19th April 2022
“acute skills crisis” … “the sector is on its knees” … “exodus of talent”… “severely depleted workforce”
These are just some of the alarming comments made in policy discussions and keynotes about funding for the creative industries that included the following panels: Maximising the role of the creative industries in local economic growth and wider social benefits for communities, and linking with the levelling up agenda; Skills development, innovation, long-term investment and positioning the creative industries for the future.
Professor Christopher Smith, Executive Chair, Arts and Humanities Research Council (AHRC), UKRI
Caroline Norbury, CEO at Creative UK
Ben Walmsley, Professor of Cultural Engagement at the University of Leeds and Director, Centre for Cultural Value (CVA)
Francesca Sanderson, Director, Arts Investments and Programmes, NESTA
Mark Davyd, Chief Executive Officer, Music Venue Trust
Alison McKenzie-Folan, Chief Executive, Wigan Council
Horace Trubridge, Senior Executive Officer, Musicians’ Union
Mark Leaver, Impact & Partnerships Lead, MyWorld Bristol
Eva Rez, Investment Manager, Edge
Seetha Kumar, Chief Executive, ScreenSkills
Vicky Ireland, Chair, Action for Children’s Arts
Phil McKenzie, Chief Operating Officer, Goldfinch
Gerwyn Evans, Deputy Director, Creative Wales Greg Thompson, Researcher, Westminster Forum Projects
Caroline Norbury, made three key recommendations in considering opportunities, challenges and priorities for the future:
- Get creative subjects back into the core curriculum
- Advocate confidently as a manifesto issue
- One size does not fit all. Increase apprenticeship and other on-the-job pathways which positively impact inclusion and diversity of the sector
- Establish a UK wide Creative Industries Investment Bank & Creative RnD Tax Credit
- Creative enterprises are less likely to be able to access finance. There are only very few specialist creative industries investment funds. Need to widen access for start-ups and new ideas.
- Calling for wholesale investment in the sector and finance structure
- Offering a suite of products to cater to different stages of the growth journey
- Ref. model for Big Society Capital
- Opening opportunities to ‘mingle capital at infrastructure level’
- Establish a Future Workforce Commission
- A compact between: big business; government and workforce
- Develop adequate safety net for freelancers
Professor Ben Walmsley, considered what the ingredients of a successful cultural ecosystem are in his keynote about the Centre for Cultural Value’s extensive assessment of impact and implementation of the Cultural Recovery Fund are, with the following key points made:
- Cultural strategy and infrastructure – providing a mandate for culture.
- During Covid, areas with pre-existing strategies and networked infrastructure fared better e.g., to collaborate over funding.
- Learning from good practice. Sharing good practice from Council to Council.
- Addressing issues of dissemination and infrastructure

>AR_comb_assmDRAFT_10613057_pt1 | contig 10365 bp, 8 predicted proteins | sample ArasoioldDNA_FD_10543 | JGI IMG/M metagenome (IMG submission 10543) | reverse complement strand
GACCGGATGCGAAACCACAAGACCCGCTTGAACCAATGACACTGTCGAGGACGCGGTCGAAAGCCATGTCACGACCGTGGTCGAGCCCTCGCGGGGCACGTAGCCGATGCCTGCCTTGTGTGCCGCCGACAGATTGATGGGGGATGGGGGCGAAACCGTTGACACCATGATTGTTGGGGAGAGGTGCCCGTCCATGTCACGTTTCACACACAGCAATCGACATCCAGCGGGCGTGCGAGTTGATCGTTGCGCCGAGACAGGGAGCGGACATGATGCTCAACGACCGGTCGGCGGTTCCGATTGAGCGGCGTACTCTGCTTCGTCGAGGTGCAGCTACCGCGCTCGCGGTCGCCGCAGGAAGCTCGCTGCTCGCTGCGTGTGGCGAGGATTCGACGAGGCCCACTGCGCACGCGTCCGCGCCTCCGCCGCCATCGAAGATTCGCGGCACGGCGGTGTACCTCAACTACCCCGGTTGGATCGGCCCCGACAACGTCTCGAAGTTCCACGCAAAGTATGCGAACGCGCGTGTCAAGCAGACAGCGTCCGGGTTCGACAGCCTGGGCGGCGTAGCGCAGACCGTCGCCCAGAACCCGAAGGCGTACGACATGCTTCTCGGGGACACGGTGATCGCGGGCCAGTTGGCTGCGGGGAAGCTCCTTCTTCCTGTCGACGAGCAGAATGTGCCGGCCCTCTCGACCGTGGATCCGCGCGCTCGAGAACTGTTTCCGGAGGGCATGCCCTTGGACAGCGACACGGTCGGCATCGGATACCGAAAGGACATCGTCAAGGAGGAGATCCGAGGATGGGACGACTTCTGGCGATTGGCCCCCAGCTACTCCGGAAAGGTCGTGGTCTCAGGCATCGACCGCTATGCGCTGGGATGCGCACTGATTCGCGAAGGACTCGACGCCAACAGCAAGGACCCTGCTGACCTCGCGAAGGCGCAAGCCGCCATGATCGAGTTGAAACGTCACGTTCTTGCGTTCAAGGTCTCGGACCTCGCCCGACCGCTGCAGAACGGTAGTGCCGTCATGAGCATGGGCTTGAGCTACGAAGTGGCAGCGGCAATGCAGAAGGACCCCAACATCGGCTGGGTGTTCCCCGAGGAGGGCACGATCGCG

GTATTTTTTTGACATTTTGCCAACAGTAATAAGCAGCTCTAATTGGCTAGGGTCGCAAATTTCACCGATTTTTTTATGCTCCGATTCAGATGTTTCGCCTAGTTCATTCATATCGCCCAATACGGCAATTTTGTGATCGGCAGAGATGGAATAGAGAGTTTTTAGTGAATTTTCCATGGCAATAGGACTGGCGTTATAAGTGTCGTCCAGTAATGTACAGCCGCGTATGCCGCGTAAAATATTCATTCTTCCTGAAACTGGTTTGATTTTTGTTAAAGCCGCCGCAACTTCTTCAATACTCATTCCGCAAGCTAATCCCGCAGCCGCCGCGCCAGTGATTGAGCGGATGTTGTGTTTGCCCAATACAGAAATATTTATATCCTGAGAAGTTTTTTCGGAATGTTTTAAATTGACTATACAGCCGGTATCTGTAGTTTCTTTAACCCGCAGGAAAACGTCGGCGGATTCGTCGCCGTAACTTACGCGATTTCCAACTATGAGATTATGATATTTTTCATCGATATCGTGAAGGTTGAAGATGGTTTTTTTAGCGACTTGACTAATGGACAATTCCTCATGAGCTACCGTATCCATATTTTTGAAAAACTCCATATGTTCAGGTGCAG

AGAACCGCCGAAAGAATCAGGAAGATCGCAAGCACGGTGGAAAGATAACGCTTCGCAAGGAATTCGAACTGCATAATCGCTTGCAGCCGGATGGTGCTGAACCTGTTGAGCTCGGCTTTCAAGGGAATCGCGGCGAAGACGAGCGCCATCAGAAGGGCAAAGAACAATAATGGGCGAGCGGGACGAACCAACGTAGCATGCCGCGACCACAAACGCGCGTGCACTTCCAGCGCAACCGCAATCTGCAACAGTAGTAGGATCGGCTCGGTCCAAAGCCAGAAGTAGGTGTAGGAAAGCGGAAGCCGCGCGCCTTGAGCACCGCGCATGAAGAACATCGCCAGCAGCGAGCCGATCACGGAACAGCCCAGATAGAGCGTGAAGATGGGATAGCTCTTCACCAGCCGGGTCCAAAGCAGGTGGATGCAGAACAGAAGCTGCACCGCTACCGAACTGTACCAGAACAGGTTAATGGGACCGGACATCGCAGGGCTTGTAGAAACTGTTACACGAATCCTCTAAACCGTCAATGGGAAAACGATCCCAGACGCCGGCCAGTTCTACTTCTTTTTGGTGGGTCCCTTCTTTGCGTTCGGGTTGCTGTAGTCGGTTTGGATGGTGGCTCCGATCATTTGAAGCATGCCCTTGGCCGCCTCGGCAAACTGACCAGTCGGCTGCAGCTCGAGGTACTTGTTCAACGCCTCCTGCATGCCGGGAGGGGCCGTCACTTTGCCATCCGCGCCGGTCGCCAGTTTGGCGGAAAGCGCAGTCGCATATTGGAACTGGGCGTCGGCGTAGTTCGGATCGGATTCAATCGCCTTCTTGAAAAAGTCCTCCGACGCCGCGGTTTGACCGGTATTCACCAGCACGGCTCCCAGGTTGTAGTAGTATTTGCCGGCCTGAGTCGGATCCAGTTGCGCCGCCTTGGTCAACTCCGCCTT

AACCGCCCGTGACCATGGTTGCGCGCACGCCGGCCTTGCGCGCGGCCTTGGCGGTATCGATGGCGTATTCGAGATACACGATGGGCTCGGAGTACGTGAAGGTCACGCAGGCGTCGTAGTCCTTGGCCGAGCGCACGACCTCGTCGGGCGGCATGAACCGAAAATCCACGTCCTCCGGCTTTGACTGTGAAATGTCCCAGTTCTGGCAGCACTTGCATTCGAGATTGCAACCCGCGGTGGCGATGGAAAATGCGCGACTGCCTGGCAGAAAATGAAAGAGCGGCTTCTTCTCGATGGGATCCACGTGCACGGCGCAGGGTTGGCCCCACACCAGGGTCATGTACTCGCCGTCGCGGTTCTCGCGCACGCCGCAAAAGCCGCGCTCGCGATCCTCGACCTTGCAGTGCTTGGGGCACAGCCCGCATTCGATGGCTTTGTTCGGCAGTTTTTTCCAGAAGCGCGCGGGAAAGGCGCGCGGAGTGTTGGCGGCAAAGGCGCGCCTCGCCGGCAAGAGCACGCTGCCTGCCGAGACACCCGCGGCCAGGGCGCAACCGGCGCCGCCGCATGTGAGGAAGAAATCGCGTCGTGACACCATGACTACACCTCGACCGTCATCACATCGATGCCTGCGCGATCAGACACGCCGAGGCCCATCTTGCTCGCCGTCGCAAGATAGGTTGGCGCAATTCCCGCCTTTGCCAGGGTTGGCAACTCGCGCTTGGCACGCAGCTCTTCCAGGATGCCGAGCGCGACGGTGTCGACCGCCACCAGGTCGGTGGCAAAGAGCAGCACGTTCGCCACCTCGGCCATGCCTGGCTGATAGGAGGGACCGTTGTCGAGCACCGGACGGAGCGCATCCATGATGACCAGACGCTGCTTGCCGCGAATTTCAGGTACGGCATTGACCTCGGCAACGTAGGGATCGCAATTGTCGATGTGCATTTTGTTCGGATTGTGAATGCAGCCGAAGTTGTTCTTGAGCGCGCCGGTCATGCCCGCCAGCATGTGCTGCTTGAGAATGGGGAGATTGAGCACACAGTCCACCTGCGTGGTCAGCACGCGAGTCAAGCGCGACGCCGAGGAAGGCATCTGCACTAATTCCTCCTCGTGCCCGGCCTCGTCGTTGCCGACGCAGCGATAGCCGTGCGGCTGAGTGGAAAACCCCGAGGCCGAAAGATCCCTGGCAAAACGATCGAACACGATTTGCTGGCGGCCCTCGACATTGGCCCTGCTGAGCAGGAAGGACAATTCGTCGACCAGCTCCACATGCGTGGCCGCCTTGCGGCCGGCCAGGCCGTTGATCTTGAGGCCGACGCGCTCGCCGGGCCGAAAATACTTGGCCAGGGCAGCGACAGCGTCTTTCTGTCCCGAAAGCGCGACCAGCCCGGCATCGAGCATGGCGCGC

- Strategic redistribution. Ref. Levelling Up. Must be targeted and timely.
- Not just cutting funding in London e.g., National Theatre to take 15% cut when it is working across the nation.
- Holistic, systemic approach
- Centre for Cultural Value is investing in a living archive of qualitative evaluation. Multi-media and people-centred, with voices of lived experience.
- Update the Social Security System
- So better able to support freelancers. Too many fell through the gaps of the Cultural Recovery Fund
Concluding the conference, Professor Christopher Smith, reflected on next steps and priorities for R&D funding, suggesting that these should be closely informed by the growth model of a creative business. He also noted three interlinked values arising from conference discussion: People and Skills; Place; Co-creation.
People & Skills
Freelancers are a third of the creative industries workforce (sixteenth of whole workforce).
- Freelancing is a desired and necessary status to meet the reality of employment by multiple engagers. It enables agility and responsiveness.
- The profound precarity of freelance status was revealed by Covid
- The UK social security system doesn’t adequately serve the needs of freelancers. A radical overhaul is needed, France and Germany were referenced as having better models. Also, Margaret Thatcher’s Enterprise Allowance Scheme & New Labour’s New Deal for Musicians better were referenced as better.
Talent pipeline. We need to better understand and define the talent needs of the future in order to sustain growth.
- Big challenge is the security of sustained investment
- Consider whole pipeline from early years education (VI)
- 2020 survey reveals British children significantly more unhappy than European children
- More emphasis on imaginative play and healing rather than testing and ‘catching up’ after Covid
- Creative industries need general creative skills e.g., problem solving, inter-disciplinarity – alongside vocational/ technology enabled skills. “Skills specific and discipline agnostic” (CS)
- Certain skills come only with “getting hands dirty”, which is why e.g., film industry tends to hire based on previous production experience (PMc)
Mismatch between what is taught at universities and what industry needs
- CS noted a nervousness around provision of creative subjects at Uni level, not just secondary school
- CN calls for Universities to better join up with creative businesses and across sectors, referencing the ‘communities of interest’ model in Creative UK roundtables